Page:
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Opposition to the Syria Strikes is Immoral

Photo: Ford Williams/U.S. Navy

By Mark Narusov

It was Saturday morning when the joint forces of the United States, France and the United Kingdom delivered a blow to the Assad regime’s chemical weapons capabilities, destroying three of the program’s most important facilities. The nonsensical and baseless concern about an Iraq-style invasion or even a policy of regime change was immediately nullified. The limited purpose of the attack, consistent with the the strikes themselves, was clearly articulated by all three heads of state: the defense of the international ban on the use of chemical weapons and the deterrence of future chemical attacks in Syria. The action came after the Assad regime’s chemical attack on the civilian population in Douma on April 7th. The hysteria about a possible escalation with Russia was also proven to be just that — Putin has overplayed his hand on Syria, and the United States easily managed to call his bluff for the second time, exposing Russia’s prior threats as bluster. The attack only caused 3 injuries — Russia was notified before the attack by the coalition, and the message was relayed to the Assad regime, so the facilities were evacuated.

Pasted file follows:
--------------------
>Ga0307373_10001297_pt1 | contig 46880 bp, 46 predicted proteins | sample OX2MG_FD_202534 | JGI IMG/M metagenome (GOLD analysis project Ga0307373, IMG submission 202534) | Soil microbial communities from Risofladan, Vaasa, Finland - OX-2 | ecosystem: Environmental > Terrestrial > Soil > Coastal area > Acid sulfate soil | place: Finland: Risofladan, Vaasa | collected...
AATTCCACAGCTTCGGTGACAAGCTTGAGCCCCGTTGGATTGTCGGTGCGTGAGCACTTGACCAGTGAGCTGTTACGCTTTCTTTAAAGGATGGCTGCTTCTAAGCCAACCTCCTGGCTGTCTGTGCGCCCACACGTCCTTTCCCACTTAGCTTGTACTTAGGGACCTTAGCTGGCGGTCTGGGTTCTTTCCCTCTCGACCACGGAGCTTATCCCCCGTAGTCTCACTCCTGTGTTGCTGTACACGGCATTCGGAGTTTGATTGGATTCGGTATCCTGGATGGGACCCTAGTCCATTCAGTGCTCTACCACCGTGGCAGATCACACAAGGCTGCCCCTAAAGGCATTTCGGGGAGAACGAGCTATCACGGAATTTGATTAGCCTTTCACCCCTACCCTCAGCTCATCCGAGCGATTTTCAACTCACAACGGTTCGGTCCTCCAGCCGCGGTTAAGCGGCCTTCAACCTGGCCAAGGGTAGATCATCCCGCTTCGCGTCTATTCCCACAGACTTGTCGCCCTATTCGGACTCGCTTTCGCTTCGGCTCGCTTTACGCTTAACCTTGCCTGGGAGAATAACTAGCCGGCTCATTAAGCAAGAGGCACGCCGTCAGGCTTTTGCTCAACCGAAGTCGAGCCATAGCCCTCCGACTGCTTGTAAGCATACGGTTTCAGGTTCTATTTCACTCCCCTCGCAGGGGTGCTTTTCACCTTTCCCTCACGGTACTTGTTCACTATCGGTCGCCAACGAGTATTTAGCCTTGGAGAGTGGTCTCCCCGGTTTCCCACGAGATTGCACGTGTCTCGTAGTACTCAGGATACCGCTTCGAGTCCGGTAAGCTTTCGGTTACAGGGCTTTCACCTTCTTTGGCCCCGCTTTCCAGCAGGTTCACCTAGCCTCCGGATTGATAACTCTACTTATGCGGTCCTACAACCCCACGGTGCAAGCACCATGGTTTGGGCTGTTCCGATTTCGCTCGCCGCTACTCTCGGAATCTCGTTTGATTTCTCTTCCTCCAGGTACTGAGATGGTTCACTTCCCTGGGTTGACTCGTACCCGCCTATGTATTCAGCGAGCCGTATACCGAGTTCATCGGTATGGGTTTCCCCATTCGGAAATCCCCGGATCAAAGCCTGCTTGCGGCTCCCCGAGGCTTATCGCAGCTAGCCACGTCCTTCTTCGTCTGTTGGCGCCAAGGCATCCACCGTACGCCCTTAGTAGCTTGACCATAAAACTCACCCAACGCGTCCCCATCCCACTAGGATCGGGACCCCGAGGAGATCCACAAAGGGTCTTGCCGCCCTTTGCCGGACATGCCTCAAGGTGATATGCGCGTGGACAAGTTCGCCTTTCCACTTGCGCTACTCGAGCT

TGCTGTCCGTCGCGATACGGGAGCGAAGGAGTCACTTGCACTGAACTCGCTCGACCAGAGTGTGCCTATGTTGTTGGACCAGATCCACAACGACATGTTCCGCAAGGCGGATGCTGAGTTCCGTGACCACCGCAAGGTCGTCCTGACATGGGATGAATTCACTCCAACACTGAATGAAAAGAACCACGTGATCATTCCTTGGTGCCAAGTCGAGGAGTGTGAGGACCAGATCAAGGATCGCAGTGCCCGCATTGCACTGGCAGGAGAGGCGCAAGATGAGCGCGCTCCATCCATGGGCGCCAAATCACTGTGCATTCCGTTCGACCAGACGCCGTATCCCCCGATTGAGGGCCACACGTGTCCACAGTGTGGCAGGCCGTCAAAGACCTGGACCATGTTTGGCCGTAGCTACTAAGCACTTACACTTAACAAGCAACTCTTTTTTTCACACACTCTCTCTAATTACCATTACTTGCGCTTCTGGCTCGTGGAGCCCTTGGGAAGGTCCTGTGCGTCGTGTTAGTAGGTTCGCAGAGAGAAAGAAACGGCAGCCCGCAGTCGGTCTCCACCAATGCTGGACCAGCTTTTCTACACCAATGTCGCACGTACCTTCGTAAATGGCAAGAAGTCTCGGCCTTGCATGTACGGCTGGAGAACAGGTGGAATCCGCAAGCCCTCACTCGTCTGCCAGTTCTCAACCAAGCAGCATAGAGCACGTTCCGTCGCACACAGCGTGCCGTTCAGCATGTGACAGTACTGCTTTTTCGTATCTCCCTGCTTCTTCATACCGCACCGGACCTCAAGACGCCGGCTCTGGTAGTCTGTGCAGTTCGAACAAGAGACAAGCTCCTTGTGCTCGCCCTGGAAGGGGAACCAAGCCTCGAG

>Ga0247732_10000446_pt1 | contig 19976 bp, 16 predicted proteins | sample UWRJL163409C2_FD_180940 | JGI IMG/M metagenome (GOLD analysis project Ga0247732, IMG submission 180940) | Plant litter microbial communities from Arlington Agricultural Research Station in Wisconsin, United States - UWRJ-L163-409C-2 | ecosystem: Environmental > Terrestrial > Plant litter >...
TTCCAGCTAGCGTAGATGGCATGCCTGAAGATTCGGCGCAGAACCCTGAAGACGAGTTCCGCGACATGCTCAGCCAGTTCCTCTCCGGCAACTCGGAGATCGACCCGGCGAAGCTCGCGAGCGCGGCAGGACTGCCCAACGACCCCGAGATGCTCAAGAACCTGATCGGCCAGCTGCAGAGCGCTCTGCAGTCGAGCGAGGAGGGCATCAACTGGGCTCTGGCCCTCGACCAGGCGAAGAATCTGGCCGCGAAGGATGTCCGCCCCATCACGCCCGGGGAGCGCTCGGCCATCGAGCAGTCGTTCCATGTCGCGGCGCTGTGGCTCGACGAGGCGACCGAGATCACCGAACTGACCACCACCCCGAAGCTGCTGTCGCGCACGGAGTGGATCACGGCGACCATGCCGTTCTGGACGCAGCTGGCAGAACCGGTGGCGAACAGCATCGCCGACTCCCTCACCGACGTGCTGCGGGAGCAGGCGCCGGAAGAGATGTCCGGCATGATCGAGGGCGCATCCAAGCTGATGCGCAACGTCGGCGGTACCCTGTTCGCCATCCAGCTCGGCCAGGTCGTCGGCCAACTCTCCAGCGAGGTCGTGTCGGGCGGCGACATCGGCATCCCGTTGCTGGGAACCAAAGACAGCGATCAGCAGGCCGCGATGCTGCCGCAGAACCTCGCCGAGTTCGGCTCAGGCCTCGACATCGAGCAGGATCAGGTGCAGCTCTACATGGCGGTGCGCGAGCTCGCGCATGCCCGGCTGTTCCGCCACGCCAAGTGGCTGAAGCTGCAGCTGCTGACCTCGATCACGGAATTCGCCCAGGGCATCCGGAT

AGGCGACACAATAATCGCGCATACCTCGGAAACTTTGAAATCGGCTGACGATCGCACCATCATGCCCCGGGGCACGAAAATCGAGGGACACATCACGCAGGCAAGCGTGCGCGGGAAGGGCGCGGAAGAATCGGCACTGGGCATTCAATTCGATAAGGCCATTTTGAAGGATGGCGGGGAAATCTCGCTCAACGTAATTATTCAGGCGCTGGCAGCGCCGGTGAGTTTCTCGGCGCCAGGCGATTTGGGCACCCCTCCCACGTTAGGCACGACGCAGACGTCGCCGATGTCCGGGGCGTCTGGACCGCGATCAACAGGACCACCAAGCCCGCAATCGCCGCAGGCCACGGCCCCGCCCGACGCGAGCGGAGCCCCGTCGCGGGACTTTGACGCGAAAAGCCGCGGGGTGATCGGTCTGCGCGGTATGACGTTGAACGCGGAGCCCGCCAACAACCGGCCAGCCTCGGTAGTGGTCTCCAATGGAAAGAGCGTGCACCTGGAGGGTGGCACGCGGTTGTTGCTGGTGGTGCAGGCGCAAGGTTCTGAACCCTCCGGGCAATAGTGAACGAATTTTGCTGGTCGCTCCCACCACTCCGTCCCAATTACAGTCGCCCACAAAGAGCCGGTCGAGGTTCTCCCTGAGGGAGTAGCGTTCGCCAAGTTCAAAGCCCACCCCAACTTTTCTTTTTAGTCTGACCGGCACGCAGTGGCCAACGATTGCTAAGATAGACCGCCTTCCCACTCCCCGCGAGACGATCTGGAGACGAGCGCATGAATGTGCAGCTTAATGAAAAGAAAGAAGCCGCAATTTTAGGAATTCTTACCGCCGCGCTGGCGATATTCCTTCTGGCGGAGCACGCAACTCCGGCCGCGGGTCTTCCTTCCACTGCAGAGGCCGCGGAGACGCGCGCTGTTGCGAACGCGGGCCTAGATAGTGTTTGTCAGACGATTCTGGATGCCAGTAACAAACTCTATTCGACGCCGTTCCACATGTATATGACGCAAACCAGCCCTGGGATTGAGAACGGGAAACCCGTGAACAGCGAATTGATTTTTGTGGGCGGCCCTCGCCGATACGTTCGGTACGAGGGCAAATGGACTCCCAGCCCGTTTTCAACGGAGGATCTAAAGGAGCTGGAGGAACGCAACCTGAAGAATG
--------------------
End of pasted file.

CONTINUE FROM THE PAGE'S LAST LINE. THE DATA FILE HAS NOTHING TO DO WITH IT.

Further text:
It would seem that even destroying three vacated chemical weapons facilities used by Assad, without civilian deaths or a threat of escalation with rival powers, is too “imperialist” and “muscular” for some types. There are individuals, I was surprised to find out, who would be seemingly opposed to the very concept of inflicting costs on a regime for its use of WMDs on civilians. The recent article published by Gianmaria Amodeo in this newspaper is a good example of the farcical arguments supporting the immoral case against the damaging of a brutal dictator’s chemical weapons program.

Gianmaria starts by arbitrarily painting the action as driven by “machismo”. There is no need to speculate on the basis of feminist IR when there is good evidence that Trump’s motivation for striking the Assad regime was driven in part, as last year, by his emotional reaction to the photos of children affected by chemical weapons. The final decision, however, was anything but emotional or impulsive. Trump picked one of the more limited options and listened to the advice of the restrained Secretary of Defense James Mattis over that of the hawkish National Security Advisor John Bolton.

Although not central to his argument, Gianmaria’s false claim that the Western alliance is waging “war against Syria and Russia” matters because of its implication: that the strike was not limited and served a more aggressive strategy. American policy, and especially that of other Western states, has been consistently focused on narrow counter-terrorist goals, and there is no evidence that anyone important in Western governments still advocates for a policy of regime change in the country. The fact that the Russian government was notified of the attack by the coalition, as well as Trump’s conciliatory tone vis-à-vis Russia in his announcement on the Syria strikes say everything one needs to know about the supposed “war against Russia”.